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Khokhol (Ukrainian: хохол or оселедець, Polish: chochoł or osełedec, Russian: хохо́л) is the stereotypical Ukrainian cossack style of haircut that features a long lock of hair left on the otherwise completely shaved head, commonly sprouting from the top or the front of an otherwise closely shaven head. It is commonly used as a pejorative term for ethnic Ukrainians.
Russians commonly use the word khokhol as an ethnic slur for Ukrainians, as it was a common haircut of Cossacks. The term is frequently derogatory or condescending, an equivalent of the Ukrainian term katsap and Polish kacap for Russians.
Historically, Ukrainians used the term khokhol amongst themselves as a form of ethnic self-identification, in order to visibly separate themselves from Russians.
The Ukrainian name for this type of haircut is oseledets (Ukrainian: оселедець, literally "herring") or chub (Ukrainian: чуб, meaning "crest"). There are several Ukrainian surnames derived from this word. In the Cossacks times the haircut carried an honorary meaning identifying one as being a true Cossack. That tradition is depicted in various motion pictures such as Propala Hramota that is based on works of Nikolai Gogol.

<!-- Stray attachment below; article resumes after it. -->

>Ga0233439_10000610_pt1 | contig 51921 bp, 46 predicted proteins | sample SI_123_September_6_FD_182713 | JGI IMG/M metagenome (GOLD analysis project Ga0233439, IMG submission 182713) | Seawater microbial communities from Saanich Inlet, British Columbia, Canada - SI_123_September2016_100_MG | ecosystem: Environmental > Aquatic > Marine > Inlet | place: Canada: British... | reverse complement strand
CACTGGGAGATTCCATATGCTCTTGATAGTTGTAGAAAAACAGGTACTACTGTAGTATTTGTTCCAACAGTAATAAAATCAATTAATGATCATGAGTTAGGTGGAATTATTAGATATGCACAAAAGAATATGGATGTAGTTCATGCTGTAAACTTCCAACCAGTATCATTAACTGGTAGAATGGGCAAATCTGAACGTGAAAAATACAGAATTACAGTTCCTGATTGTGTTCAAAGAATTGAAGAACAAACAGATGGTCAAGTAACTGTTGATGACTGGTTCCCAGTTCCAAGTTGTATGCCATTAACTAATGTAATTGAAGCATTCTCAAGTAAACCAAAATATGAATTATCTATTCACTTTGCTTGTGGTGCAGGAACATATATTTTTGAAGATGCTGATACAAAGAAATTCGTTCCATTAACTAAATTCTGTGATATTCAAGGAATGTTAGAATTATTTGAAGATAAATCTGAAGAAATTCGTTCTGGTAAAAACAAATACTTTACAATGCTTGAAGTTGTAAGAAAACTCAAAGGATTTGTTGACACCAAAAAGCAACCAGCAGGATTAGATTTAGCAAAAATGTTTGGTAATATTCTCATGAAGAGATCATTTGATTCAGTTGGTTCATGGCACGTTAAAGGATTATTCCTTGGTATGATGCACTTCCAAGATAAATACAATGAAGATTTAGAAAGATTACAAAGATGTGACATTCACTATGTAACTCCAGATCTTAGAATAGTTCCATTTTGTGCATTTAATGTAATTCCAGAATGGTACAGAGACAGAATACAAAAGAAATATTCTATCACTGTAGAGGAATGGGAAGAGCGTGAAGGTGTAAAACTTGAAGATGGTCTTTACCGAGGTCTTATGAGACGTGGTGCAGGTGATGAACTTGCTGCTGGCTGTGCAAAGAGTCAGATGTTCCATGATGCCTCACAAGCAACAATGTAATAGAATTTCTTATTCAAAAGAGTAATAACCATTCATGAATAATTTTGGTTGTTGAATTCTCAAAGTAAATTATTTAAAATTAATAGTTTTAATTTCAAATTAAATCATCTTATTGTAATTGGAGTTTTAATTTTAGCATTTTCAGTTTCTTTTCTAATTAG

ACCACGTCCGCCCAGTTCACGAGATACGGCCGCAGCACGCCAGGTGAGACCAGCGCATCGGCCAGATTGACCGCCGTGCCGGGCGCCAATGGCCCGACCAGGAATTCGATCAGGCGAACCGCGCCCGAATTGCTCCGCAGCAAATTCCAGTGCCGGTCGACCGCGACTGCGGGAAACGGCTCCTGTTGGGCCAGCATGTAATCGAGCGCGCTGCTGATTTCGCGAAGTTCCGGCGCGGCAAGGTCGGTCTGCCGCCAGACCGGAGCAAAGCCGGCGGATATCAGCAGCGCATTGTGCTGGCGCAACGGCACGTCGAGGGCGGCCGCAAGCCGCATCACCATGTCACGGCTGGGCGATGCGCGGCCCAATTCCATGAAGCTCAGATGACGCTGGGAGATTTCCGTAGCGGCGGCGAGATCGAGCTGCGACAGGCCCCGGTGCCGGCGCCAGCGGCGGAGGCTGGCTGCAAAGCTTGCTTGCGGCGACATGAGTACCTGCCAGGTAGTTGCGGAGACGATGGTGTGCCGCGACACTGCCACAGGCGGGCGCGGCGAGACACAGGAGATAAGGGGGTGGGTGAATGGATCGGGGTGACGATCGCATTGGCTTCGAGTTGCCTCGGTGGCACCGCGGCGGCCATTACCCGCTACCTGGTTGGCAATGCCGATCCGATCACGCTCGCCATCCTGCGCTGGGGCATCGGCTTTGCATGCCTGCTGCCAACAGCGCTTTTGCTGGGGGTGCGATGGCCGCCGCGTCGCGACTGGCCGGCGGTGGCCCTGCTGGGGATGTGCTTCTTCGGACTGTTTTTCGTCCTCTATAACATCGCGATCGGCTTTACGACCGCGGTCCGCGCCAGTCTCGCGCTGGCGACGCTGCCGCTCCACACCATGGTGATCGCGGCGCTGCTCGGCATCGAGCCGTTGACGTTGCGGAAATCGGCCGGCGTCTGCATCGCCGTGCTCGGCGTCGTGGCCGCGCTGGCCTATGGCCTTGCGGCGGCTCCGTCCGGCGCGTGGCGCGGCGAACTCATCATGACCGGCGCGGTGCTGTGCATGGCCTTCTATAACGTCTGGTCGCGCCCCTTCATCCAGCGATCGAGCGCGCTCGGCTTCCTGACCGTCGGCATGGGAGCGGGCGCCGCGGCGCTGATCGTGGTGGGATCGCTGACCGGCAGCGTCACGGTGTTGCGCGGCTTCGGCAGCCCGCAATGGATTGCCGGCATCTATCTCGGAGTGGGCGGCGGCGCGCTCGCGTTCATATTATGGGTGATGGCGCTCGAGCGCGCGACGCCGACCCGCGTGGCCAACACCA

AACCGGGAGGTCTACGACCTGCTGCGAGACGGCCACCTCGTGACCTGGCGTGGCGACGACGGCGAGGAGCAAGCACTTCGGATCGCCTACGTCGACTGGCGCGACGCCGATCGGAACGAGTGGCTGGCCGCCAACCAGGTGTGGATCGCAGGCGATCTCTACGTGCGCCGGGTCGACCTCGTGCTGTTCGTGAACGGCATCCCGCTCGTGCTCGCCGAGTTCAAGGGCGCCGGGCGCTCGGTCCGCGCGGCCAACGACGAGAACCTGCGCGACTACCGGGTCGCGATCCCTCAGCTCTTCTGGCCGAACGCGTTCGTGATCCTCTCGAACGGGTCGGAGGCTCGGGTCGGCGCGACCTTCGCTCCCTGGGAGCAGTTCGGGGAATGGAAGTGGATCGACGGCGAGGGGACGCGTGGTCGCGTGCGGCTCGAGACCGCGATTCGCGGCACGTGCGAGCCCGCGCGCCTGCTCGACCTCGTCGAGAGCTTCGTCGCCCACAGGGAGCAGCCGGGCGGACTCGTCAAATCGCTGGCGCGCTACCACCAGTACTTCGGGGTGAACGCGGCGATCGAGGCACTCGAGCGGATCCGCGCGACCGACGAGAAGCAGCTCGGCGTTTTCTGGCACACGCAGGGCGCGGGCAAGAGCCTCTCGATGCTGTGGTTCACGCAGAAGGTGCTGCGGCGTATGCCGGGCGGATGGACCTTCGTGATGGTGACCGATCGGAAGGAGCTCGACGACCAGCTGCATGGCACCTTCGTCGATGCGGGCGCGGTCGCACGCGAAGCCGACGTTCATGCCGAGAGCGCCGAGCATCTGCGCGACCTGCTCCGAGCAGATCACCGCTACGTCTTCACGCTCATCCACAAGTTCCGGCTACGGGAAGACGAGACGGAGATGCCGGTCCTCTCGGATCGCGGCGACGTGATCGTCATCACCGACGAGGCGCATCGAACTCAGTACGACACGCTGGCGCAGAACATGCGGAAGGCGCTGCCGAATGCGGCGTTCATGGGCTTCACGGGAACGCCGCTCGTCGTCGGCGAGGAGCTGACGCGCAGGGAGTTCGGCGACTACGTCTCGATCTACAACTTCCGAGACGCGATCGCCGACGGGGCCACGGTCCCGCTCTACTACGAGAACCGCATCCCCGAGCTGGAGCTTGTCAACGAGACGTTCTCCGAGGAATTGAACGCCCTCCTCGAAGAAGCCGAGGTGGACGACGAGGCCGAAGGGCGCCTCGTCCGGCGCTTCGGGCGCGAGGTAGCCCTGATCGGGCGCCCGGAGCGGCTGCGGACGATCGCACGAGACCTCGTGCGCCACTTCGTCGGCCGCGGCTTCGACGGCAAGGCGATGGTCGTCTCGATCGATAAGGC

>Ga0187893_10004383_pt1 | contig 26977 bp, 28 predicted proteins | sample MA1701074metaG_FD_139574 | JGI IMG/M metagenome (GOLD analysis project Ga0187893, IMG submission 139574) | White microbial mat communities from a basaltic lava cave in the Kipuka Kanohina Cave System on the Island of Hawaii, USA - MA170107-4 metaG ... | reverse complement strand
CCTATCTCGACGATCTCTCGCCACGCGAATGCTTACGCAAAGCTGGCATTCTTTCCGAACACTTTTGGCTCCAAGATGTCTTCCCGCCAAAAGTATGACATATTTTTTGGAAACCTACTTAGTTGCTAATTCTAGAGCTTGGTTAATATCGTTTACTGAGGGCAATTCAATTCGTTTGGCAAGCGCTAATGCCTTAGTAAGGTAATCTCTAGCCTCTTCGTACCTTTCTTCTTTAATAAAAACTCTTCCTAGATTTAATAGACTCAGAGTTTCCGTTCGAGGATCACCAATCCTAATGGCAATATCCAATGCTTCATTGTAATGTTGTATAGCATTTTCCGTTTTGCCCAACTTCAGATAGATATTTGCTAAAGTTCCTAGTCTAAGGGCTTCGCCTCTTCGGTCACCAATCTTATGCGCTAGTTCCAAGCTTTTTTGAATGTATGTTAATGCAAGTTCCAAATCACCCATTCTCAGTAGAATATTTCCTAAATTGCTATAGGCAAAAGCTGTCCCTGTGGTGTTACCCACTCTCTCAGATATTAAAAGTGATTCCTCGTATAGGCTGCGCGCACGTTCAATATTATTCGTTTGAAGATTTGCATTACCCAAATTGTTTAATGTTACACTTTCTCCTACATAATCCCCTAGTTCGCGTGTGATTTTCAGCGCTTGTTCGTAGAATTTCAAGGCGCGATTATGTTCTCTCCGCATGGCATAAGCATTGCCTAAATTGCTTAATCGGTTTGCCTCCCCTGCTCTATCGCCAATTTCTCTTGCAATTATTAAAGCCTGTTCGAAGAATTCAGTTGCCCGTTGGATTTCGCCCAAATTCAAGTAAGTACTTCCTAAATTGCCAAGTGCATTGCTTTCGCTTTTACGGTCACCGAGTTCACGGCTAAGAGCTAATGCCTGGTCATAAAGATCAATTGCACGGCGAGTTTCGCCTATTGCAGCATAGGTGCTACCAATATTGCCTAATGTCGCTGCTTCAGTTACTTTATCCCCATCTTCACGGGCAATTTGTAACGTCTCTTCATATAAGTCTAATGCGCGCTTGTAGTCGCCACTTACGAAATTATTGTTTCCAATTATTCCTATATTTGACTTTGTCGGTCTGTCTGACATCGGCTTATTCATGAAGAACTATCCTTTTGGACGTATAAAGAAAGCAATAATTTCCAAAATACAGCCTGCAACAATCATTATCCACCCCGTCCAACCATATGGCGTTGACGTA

The khokhol/oseledets is a standard feature in the stereotypical image of a Ukrainian Cossack.
- Laitin, David D. (1998). Identity in Formation: The Russian-speaking Populations in the Near Abroad. Cornell University Press. p. 175. ISBN 9780801484957.
- Thompson, Ewa M. (1991). The Search for Self-Definition in Russian Literature. John Benjamins Publishing Company. p. 22. ISBN 978-90-272-7759-6. Retrieved 10 October 2016.
- Plokhy, Serhii (2008). Ukraine and Russia: Representations of the Past. University of Toronto Press. pp. 139–141. ISBN 978-0-8020-9327-1. Retrieved 1 February 2017.
Ethnic identity became the basis for differentiating between 'one's own' from 'foreigners.' Alekseev's use of the terms 'Russians' and 'Ukrainians' - terms of modern national identity - was rooted in concepts characteristic of the revolutionary and postrevolutionary era. His own records, as well as those of other contemporary authors, attest that the names most often used by peasants of the prerevolutionary era with reference to ethnic Ukrainians and Russians were khokhly (referring to Cossack topknots) and katsapy (a derogatory term). These terms, which hardly excluded negative connotations, were used to denote the two ethnic groups faute de mieux: as Rubel's own 'History' attests, Ukrainians used khokhol, inter alia, as a self-definition.
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